physical suffering or distress, as due to injury, illness, etc.
a distressing sensation in a particular part of the body:
a back pain.
mental or emotional suffering or torment:
I am sorry my news causes you such pain.
Informal. an annoying or troublesome person or thing.
verb (used with object)
to cause physical pain to; hurt.
to cause (someone) mental or emotional pain; distress:
Your sarcasm pained me.
verb (used without object)
to have or give pain.
feel no pain, Informal. to be intoxicated:
After all that free beer, we were feeling no pain.
on / upon / under pain of, liable to the penalty of:
on pain of death.
pain in the ass, Slang: Vulgar. (def 5).
pain in the neck, Informal. (def 5).
the sensation of acute physical hurt or discomfort caused by injury, illness, etc
emotional suffering or mental distress
on pain of, subject to the penalty of
(informal) Also called pain in the neck, (taboo) pain in the arse. a person or thing that is a nuisance
to cause (a person) distress, hurt, grief, anxiety, etc
(informal) to annoy; irritate
late 13c., “punishment,” especially for a crime; also “condition one feels when hurt, opposite of pleasure,” from Old French peine “difficulty, woe, suffering, punishment, Hell’s torments” (11c.), from Latin poena “punishment, penalty, retribution, indemnification” (in Late Latin also “torment, hardship, suffering”), from Greek poine “retribution, penalty, quit-money for spilled blood,” from PIE *kwei- “to pay, atone, compensate” (see penal). The earliest sense in English survives in phrase on pain of death.
Phrase to give (someone) a pain “be annoying and irritating” is from 1908; localized as pain in the neck (1924) and pain in the ass (1934), though this last might have gone long unrecorded and be the original sense and the others euphemisms. Pains “great care taken (for some purpose)” is first recorded 1520s (in the singular in this sense, it is attested from c.1300). First record of pain-killer is from 1853.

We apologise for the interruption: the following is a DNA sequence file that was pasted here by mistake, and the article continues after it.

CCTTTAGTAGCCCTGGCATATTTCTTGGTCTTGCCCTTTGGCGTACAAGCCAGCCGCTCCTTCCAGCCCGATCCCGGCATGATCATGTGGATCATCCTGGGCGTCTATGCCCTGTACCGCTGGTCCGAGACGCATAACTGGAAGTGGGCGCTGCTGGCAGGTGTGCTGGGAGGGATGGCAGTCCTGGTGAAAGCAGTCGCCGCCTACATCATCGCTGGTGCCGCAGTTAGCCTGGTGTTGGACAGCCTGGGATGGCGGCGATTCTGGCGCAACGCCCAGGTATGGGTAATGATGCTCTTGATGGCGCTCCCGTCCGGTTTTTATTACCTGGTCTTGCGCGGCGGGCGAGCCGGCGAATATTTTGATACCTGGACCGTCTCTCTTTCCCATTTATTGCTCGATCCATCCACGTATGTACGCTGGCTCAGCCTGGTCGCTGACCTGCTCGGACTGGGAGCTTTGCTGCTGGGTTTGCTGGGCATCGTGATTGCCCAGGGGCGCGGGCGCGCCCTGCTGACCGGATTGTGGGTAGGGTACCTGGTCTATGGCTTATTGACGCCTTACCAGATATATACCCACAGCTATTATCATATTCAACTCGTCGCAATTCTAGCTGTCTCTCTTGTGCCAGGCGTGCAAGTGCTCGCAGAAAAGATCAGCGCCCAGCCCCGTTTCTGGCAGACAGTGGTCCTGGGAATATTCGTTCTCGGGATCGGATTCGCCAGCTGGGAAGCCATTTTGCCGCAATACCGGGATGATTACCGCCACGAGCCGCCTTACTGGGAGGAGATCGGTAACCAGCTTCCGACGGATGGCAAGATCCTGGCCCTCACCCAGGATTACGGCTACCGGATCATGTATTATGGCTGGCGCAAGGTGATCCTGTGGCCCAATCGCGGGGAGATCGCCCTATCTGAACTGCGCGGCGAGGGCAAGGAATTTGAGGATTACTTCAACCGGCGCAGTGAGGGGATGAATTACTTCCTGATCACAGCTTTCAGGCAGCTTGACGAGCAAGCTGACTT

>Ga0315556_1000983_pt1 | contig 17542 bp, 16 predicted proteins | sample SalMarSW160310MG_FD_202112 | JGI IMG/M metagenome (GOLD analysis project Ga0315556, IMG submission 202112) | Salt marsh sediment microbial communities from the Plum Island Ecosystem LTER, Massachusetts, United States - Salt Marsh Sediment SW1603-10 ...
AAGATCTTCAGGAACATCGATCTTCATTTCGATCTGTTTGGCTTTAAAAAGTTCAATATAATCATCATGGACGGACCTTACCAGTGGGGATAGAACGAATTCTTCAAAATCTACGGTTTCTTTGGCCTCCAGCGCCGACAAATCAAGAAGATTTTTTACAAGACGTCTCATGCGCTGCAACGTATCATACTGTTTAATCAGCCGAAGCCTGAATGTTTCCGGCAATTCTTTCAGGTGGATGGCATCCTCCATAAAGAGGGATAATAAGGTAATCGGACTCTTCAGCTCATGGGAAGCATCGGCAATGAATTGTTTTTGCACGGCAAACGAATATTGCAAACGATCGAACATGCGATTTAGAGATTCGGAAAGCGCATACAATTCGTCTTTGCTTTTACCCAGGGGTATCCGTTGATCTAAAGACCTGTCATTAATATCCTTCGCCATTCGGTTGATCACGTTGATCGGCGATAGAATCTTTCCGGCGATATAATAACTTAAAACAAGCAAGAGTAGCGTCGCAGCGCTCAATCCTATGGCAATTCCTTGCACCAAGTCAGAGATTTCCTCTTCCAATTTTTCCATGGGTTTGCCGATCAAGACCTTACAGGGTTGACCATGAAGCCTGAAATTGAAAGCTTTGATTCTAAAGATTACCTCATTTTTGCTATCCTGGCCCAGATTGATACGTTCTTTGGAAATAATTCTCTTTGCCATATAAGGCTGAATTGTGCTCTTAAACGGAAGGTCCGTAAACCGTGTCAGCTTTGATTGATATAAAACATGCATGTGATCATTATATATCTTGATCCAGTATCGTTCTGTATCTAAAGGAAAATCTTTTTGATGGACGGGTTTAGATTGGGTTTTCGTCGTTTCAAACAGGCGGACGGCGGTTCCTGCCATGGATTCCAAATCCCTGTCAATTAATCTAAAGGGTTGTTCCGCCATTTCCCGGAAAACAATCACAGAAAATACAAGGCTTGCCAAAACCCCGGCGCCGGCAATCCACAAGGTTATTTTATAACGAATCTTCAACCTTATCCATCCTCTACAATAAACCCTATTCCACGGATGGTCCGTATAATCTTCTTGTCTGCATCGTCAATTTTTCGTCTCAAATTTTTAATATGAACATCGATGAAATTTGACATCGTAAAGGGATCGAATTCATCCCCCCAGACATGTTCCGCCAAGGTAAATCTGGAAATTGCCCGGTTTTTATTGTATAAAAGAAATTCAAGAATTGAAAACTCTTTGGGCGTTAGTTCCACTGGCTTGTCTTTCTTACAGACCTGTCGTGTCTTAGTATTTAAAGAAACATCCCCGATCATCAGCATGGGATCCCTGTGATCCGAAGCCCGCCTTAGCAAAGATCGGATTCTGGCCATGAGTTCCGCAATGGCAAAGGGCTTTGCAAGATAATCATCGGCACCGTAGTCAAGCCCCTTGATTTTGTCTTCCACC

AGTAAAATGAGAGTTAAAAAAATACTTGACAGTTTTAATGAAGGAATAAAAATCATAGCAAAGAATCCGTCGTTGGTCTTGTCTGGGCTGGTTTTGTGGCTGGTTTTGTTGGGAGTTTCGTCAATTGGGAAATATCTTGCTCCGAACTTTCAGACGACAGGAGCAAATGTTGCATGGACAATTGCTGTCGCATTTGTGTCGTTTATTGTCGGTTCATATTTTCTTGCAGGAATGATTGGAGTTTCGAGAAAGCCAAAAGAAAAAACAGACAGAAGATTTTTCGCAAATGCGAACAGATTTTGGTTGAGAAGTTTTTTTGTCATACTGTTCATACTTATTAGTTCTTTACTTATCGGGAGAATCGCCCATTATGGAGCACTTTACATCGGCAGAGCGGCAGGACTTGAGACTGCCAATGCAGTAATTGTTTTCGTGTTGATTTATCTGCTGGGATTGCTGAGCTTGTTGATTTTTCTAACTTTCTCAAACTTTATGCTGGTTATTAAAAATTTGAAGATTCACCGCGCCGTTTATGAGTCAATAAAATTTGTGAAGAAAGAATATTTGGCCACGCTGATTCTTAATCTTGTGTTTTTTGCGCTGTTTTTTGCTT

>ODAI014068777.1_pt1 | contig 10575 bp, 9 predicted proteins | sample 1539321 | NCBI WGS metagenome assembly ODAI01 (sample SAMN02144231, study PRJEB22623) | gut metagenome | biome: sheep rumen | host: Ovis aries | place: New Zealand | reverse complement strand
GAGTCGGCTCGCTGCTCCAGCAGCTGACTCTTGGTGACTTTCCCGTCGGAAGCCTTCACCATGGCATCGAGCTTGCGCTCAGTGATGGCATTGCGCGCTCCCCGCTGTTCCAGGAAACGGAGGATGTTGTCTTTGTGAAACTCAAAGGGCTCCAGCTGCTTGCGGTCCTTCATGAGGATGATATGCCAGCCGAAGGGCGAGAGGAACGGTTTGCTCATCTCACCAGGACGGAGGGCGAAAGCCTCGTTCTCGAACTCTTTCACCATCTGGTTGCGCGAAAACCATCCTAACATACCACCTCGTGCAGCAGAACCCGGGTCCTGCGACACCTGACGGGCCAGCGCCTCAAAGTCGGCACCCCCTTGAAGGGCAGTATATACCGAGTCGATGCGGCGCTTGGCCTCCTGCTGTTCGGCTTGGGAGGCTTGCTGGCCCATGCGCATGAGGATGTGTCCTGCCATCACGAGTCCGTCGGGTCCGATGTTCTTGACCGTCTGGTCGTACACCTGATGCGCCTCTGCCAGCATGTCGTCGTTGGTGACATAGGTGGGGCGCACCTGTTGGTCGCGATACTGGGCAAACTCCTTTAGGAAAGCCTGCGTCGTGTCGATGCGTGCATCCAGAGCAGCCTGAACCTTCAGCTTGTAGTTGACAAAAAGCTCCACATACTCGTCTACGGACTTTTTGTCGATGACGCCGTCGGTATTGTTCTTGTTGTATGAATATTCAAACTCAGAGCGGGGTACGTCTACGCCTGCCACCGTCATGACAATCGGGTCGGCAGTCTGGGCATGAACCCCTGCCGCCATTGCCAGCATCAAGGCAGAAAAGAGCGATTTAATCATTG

c.1300, “to exert or strain oneself, strive; endeavor,” from Old French pener (v.) “to hurt, cause pain,” from peine, and from Middle English peine (n.); see pain (n.). Transitive meaning “cause pain; inflict pain” is from late 14c. That of “to cause sorrow, grief, or unhappiness” also is from late 14c. Related: Pained; paining.
feel no pain
In addition to the idioms beginning with pain
pain in the neck
- Pain in the neck
Also, pain in the ass or butt. A source of annoyance, a nuisance, as in Joan is a real pain in the neck, with her constant complaining, or Jack told his brother to stop being a pain in the ass. The first of these colloquial expressions dates from about 1900 and originated as a euphemism […]
[peyn-kil-er] /ˈpeɪnˌkɪl ər/ noun 1. a drug, treatment, or anything else that relieves , especially an analgesic. /ˈpeɪnˌkɪlə/ noun 1. an analgesic drug or agent 2. anything that relieves pain
[peyn-lis] /ˈpeɪn lɪs/ adjective 1. without ; causing little or no : painless dentistry; a painless cure. 2. Informal. not difficult; requiring little or no hard work or exertion. adjective 1. not causing pain or distress 2. not affected by pain adj. 1560s, from pain (n.) + -less. Related: Painlessly; painlessness.
- Pain perdu
noun French toast Examples Pain perdu got its start as a way of using up leftover bread. Word Origin c. 1450, French, “lost bread” Usage Note cooking